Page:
Advances in construction techniques over the past decade have given rise to some genuine commercial, sustainable and health and safety benefits – all while improving efficiency and performance. However, as building regulations are updated over time and standards become increasingly stringent, these modern methods of construction risk failing to keep pace, particularly where thermal insulation is concerned. Chris Lea, Technical Sales Manager, SIG Performance Technology, explores why the construction sector needs to rethink its approach to reducing heat loss in a building and why the aerospace industry appears to hold the answer. 

Some of the major specification drivers for building design in modern times are the need to keep building footprint to a minimum, maximise internal rentable space and achieve the highest energy efficiency performance possible. Working within the confines of these design objectives, developers must also achieve accelerated build programmes in a bid to complete within budget and realise the return on investment as promptly as possible.

Fast track construction which uses steel or timber frame has become a tried and tested build method in the UK, particularly in high rise developments. As the exterior of these buildings is commonly a cladding finish, the challenge of reducing heat loss while maximising internal floor space and minimising building footprint comes to the fore. Crucially, the insulation has to be installed within the through-wall build up, but this construction suffers from cold bridging as soon as the rainscreen carrier system is installed. This is where innovative new insulation techniques are helping modern construction techniques to stay at the forefront.

Helping hands

The availability of 3D thermal modelling has proven a valuable technology in assisting the development of new solutions which address current construction challenges. After reviewing thermal models of buildings using rainscreen systems, the innovation team at SIG Performance Technology identified high levels of heat loss being caused by the helping hand bracketry in the support systems. Realising that a reduction in the cold bridging through the bracketry would significantly improve the overall performance of the building envelope, research began into developing an insulated clip-on solution.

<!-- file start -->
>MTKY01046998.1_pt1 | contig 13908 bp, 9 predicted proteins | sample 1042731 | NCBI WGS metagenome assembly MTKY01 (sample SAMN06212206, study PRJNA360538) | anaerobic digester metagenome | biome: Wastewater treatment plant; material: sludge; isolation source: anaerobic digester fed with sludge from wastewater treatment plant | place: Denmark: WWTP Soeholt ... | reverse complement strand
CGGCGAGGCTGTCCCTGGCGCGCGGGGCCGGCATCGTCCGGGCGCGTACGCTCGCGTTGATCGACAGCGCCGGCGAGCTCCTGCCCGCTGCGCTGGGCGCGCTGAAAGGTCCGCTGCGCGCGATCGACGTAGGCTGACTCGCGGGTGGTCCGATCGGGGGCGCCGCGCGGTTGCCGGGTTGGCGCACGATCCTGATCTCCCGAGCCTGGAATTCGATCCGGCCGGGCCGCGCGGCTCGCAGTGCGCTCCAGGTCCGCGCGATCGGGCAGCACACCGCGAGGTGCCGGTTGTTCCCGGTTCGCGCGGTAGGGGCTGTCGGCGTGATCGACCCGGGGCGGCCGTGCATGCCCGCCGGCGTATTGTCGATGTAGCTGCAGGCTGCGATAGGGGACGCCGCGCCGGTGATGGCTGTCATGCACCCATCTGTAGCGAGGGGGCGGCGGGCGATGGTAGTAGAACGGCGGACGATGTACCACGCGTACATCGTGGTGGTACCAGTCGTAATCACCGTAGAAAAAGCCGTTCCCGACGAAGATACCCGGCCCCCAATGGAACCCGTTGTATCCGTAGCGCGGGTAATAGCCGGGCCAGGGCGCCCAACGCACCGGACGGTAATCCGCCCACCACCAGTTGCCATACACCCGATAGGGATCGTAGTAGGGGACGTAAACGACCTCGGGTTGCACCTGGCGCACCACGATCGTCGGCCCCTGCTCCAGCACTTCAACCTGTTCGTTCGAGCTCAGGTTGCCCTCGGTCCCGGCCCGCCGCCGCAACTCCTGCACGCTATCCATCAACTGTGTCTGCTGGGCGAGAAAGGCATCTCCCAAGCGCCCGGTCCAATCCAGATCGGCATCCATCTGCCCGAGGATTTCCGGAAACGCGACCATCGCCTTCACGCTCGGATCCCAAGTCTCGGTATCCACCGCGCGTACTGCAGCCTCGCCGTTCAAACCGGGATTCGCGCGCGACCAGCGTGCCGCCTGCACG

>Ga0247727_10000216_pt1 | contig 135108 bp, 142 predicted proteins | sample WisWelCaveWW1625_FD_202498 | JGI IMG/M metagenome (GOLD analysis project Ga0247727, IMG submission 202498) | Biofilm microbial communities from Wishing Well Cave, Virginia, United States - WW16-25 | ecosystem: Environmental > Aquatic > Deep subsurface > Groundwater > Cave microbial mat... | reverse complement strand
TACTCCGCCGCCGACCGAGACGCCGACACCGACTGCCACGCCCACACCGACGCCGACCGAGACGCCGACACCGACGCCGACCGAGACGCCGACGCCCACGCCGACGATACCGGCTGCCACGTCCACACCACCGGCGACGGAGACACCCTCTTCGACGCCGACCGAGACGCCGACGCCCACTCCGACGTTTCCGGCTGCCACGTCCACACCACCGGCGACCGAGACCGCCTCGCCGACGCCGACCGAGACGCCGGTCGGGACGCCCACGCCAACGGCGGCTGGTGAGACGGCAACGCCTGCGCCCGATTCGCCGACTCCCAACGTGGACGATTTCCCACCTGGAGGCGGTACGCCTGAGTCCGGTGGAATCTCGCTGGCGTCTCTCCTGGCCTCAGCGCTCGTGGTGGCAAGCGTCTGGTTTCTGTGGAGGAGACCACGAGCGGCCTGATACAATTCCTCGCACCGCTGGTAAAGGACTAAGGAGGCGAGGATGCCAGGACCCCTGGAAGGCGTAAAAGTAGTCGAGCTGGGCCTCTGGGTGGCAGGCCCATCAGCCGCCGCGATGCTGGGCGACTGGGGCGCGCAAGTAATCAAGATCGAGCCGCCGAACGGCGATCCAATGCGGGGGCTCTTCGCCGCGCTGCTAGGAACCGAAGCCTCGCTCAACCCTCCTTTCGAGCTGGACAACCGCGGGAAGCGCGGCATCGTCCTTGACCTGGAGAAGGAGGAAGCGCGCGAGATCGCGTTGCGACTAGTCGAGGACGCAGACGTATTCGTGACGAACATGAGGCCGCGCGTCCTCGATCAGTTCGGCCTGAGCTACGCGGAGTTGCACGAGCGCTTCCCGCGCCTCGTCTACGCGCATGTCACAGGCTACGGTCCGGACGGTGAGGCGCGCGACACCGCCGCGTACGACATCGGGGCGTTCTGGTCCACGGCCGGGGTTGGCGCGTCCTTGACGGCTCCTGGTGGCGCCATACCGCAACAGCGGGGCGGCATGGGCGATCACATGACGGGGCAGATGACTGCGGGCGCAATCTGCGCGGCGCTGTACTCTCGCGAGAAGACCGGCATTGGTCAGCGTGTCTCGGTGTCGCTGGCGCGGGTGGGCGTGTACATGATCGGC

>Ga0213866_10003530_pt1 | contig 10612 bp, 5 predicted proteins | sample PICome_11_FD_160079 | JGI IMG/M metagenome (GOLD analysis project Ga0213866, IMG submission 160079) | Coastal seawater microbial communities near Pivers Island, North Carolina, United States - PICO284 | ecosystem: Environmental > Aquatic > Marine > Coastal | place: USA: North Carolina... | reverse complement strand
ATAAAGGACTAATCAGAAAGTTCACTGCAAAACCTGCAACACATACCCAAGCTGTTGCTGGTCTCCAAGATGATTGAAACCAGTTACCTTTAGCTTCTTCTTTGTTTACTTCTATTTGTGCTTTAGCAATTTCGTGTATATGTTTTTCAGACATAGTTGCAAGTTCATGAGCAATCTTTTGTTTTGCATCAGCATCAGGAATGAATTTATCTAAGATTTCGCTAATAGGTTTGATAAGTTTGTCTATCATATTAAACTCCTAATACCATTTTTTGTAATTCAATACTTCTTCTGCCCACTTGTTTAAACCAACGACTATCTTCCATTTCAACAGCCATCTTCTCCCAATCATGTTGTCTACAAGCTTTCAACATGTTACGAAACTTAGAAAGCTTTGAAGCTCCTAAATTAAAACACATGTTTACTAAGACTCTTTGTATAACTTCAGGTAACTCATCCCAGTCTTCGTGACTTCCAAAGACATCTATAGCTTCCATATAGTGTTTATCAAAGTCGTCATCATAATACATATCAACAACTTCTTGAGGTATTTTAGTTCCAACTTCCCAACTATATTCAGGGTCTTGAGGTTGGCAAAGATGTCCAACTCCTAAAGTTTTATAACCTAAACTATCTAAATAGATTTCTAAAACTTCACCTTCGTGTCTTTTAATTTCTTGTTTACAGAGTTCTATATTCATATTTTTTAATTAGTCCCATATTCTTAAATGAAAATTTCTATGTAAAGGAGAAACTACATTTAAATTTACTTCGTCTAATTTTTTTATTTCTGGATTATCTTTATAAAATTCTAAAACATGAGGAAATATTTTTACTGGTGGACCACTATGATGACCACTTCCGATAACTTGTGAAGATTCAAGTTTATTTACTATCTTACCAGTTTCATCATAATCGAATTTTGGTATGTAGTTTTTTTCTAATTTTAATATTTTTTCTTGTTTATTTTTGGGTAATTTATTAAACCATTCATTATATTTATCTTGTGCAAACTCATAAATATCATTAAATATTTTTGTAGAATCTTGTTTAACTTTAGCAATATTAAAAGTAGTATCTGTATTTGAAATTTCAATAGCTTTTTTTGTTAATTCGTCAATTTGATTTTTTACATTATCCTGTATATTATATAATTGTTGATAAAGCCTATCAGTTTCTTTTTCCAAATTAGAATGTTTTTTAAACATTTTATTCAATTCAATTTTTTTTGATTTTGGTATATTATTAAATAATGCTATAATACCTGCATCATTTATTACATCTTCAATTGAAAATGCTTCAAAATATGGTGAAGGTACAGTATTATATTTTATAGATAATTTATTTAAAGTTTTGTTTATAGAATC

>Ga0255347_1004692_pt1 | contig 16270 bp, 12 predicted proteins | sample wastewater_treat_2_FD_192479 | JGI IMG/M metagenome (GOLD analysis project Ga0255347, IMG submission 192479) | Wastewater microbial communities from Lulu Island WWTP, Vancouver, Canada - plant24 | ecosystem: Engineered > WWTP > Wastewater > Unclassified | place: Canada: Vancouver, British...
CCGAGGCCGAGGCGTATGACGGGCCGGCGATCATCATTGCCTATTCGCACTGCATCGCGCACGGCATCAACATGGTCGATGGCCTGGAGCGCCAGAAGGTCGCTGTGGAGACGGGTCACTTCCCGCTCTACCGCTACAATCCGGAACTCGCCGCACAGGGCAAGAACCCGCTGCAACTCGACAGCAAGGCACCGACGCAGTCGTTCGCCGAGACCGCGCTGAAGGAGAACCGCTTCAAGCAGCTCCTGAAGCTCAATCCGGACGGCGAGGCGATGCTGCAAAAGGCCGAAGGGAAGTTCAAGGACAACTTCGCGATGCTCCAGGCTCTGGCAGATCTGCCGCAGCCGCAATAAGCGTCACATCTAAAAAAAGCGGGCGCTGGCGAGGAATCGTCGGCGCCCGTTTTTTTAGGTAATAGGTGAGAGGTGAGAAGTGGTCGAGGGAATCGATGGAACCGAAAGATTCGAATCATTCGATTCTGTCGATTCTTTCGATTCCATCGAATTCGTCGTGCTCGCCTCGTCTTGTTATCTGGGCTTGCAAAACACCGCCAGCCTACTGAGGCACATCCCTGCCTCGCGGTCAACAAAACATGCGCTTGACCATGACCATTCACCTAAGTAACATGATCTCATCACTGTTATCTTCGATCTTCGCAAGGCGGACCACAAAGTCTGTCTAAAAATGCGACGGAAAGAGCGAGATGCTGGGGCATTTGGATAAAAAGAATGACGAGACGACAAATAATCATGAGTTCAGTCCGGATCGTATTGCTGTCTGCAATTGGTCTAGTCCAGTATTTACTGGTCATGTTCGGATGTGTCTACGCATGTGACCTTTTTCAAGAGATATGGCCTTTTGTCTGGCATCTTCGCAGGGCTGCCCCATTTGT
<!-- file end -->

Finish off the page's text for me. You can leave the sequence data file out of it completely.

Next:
After a programme of development, aerogel – most commonly used in aerospace and industrial applications – emerged as the most suitable insulant owing to its exceptional thermal performance and proven flexible properties. This led to the launch of CHI-GASKET, a patented insulated component which is simply clipped on to standard helping hand bracketry on-site. In doing so, the cold bridging is significantly reduced and means the insulation within the through-wall build-up does not have to compensate for this and consequently does not have to achieve such low U-Values. It is because of this that the CHI-GASKET is now considered from initial design stage.

Aerogel in action

The use of Aerogel as an insulant in helping hand bracketry is a unique application but one where a change in design process has enabled major developments to achieve core design objectives. This principle is also now being applied in modular buildings and offsite construction, where linear areas of heat loss at construction junctions prove a common challenge.

As the modular buildings typically have much tighter junctions than those constructed on-site, these developments present several challenges. Firstly, lower density insulation is more flexible and easier to install into tight frames, but these materials are generally lower performing from a thermal perspective. Secondly, rigid materials offer good thermal insulation, but require cutting to size, either on or off-site, which adds a layer of complexity to the construction process. Finally, both of these methods leave room for installation error, as the materials are being cut to size or pushed into place manually.

Offering a solution to this challenge is Aerogel. The material can be precision cut to size and fabricated to any bespoke shape to meet the exact needs of modular building specifications. Thermally excellent yet flexible, precision manufactured aerogel linings would deliver a much greater level of quality control and reduce labour time in construction – all of which align with modern methods of construction.

While the name Aerogel is probably more synonymous with NASA than with MMC, as the construction market continues to innovate with insulation, this could be set to change in the not so distant future.

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